From Bianca Jagger's entrance to the club on a white horse on her 30th birthday to the massive neon sculpture of the man in the moon with a cocaine spoon under his nose, Manhattan's Studio 54 is more frequently associated with the excesses of the Disco era than any other club. Clearly designed to financially capitalize on the late 70's Disco explosion, for a time Studio 54 was a fabulous success. However, within 3 years, the Studio 54 empire had come crushing down and the original owners were in prison. The Studio 54 name and stories of decadence and debauchery are continually revived as 70's nostalgia, but the true glory days of the club were brief.
Studio 54 was located at 254 West 54th Street in a building that had hosted an opera, theater, and television studio at various times in its history. Former model Uva Harden initiated the first plans to convert the building into a state-of-the-art disco. He approached gallery owner Frank Lloyd to help finance the project, but this financing plan fell through when Lloyd lost a 9 million dollar lawsuit to the estate of artist Mark Rothko. Carmen D'Alessio, who had already signed on to be the primary promoter of the club, suggested that club owners Steve Rubell and Ian Schrager might be interested. The pair had been friends since college and were enjoying some success as owners of the club Enchanted Garden, located in Queens. When Enchanted Garden began to have difficulties getting along with its neighbors, Rubell and Schrager decided to pursue their options with the ex-television studio in Manhattan. Harden was pushed out of the project and Carmen D'Alessio was given control over much of the design of Studio 54. The massive project of turning the space into an operable disco proceeded at a breakneck pace to prepare for opening on the night of April 26, 1977.
With A-list connections across New York City, Carmen D'Alessio lined up celebrities to attend opening night. With the New York media focused on the club's opening, Bianca Jagger, Brooke Shields, Cher, Margaux Hemingway and Donald Trump all shared the spotlight. Chaos ensued outside of the club with hordes attempting to get in. Some celebrities such as Mick Jagger and Frank Sinatra failed to make it inside. The guarding of the door and sometimes seemingly random determination of who made it inside and who didn't became an infamous trademark of Studio 54. In an effort to combat somewhat disappointing attendance early on, Carmen D'Alessio came up with the idea of hosting a 30th birthday party for her friend Bianca Jagger. With former husband Mick, Liza Minnelli and fashion designer Halston in attendance among others, Bianca entered the club on a white horse. The resulting media coverage firmly established Studio 54 as the preferred club for New York celebrities. Within its first two years of operation, Studio 54 counted the President's mother Lillian Carter, Elton John, Andy Warhol, Truman Capote, and Elizabeth Taylor among those who shared in the festivities.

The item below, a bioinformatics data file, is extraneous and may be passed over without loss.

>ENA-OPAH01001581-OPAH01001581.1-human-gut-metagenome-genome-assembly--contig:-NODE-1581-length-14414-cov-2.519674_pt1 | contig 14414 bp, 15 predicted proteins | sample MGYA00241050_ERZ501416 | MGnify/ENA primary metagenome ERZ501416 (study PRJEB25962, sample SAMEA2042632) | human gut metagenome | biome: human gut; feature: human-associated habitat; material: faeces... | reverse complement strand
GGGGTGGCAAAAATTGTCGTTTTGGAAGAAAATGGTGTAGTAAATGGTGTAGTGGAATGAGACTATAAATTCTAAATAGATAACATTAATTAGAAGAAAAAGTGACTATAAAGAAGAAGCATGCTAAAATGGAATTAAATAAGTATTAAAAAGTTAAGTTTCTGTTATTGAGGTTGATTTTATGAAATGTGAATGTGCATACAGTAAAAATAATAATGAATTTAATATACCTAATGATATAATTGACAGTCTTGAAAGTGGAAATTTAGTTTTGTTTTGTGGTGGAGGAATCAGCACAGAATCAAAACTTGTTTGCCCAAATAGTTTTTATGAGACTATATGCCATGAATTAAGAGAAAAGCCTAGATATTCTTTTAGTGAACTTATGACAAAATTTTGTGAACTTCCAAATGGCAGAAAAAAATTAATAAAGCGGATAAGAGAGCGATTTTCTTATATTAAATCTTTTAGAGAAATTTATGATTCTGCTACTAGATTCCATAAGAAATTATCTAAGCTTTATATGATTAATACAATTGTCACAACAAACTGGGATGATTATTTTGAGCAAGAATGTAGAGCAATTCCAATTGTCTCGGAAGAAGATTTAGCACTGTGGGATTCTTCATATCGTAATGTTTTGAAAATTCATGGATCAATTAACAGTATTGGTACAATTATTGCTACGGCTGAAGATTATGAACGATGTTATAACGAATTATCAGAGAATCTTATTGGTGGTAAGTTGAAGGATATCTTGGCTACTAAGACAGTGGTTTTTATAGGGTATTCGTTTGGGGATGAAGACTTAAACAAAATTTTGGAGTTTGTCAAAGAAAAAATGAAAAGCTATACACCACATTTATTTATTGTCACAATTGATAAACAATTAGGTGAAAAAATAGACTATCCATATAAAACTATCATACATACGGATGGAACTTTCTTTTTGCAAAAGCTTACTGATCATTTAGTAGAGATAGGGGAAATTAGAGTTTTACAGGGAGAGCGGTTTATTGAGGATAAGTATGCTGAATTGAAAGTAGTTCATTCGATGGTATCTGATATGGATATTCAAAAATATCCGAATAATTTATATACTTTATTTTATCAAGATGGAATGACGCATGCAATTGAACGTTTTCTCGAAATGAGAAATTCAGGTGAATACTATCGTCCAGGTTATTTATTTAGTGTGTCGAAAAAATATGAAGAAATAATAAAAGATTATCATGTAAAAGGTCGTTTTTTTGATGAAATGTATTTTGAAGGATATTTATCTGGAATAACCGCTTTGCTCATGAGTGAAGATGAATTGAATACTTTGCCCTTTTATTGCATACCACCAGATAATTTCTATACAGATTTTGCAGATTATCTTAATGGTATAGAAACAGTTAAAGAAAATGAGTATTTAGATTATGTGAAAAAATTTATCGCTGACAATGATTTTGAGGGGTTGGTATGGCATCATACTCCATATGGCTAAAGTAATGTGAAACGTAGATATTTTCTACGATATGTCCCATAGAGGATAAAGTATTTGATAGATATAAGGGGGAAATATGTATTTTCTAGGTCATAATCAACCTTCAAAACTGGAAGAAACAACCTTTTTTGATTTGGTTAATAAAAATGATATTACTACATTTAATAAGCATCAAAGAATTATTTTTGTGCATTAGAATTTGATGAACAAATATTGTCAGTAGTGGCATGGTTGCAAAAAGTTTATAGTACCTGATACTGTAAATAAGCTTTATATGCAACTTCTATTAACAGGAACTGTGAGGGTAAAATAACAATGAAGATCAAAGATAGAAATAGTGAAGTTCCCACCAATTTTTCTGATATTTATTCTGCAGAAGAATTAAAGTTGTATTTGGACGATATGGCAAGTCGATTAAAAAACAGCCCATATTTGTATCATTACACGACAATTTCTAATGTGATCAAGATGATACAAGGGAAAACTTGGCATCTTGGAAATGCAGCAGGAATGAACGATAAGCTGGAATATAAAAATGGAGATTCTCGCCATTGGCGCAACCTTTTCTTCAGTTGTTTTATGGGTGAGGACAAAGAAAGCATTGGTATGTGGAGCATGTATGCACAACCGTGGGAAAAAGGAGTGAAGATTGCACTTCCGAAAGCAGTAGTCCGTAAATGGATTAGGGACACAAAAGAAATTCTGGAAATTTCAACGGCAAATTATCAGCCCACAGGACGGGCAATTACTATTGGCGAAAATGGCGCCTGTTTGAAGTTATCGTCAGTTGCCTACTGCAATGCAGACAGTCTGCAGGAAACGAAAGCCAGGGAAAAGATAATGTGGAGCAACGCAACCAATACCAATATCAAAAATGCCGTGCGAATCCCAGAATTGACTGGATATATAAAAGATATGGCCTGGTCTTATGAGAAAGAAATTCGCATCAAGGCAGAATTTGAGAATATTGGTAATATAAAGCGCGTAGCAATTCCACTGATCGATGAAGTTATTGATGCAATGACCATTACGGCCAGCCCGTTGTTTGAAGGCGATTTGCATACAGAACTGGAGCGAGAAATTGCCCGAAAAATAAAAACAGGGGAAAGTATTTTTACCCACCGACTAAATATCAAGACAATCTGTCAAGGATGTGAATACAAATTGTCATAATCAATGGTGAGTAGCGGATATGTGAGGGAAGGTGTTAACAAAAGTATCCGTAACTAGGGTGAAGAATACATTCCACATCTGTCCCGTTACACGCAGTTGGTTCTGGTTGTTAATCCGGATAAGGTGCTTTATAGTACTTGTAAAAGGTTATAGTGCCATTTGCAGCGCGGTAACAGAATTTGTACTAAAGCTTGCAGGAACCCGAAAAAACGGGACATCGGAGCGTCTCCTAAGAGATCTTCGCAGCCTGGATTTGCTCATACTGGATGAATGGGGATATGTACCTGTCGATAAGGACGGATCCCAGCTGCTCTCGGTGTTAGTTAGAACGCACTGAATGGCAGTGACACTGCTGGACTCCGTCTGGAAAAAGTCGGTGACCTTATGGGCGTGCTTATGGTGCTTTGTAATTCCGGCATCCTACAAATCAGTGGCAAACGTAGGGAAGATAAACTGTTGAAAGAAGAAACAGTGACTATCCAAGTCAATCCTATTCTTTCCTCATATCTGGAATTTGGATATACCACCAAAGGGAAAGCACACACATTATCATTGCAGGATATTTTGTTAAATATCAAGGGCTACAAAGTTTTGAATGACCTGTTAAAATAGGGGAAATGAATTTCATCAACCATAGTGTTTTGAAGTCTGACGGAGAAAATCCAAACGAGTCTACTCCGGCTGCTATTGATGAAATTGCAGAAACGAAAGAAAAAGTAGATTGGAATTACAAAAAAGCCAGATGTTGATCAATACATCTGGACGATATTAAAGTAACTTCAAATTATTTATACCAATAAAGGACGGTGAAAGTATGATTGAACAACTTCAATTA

Although Studio 54 possessed an outstanding sound system installed by Richard Long, the club was always more about celebrity than about music. Richie Kaczor was hired as primary DJ and for the first few months of its existence the Gallery's DJ Nicky Siano spun the records during the week. The music of choice for Studio 54 was mainstream Disco. Apparently, after a few months, Steve Rubell believed Siano's taste in music was too underground and he was let go. Studio 54 revelers came to celebrate the Disco music that was swiftly taking over the mainstream Pop music business.
Studio 54 became a world-famous icon for Disco and the hedonistic life of the 'beautiful people.' Unfortunately, it was also soon as powerfully associated with drugs and questionable financial practices. Federal agents raided Studio 54 on December 14, 1978. Financial records were confiscated and Ian Schrager was arrested for cocaine possession. Legal wrangling continued throughout much of the following year and in November of 1979 Rubell and Schrager pled guilty on charges of embezzlement. By March of 1980 they were serving time in federal prison. Their original sentence was 3 1/2 years, but that sentence was reduced to 13 months when they agreed to share information with federal agents. Studio 54 continued on for a time. The club was sold to hotel and restaurant owner Mark Fleischman for 5 million dollars. Financial success and stability continued for a number of years, but Studio 54 would never return to its glory days and the doors were closed permanently in 1986. Steve Rubell died from AIDS complications in 1989. Ian Schrager has pursued a lucrative career in hotel and resort ownership. In recent years Studio 54 hosted the phenomenally successful Broadway revival of Cabaret. Today Studio 54 is home to a run of Stephen Sondheim's musical Assassins.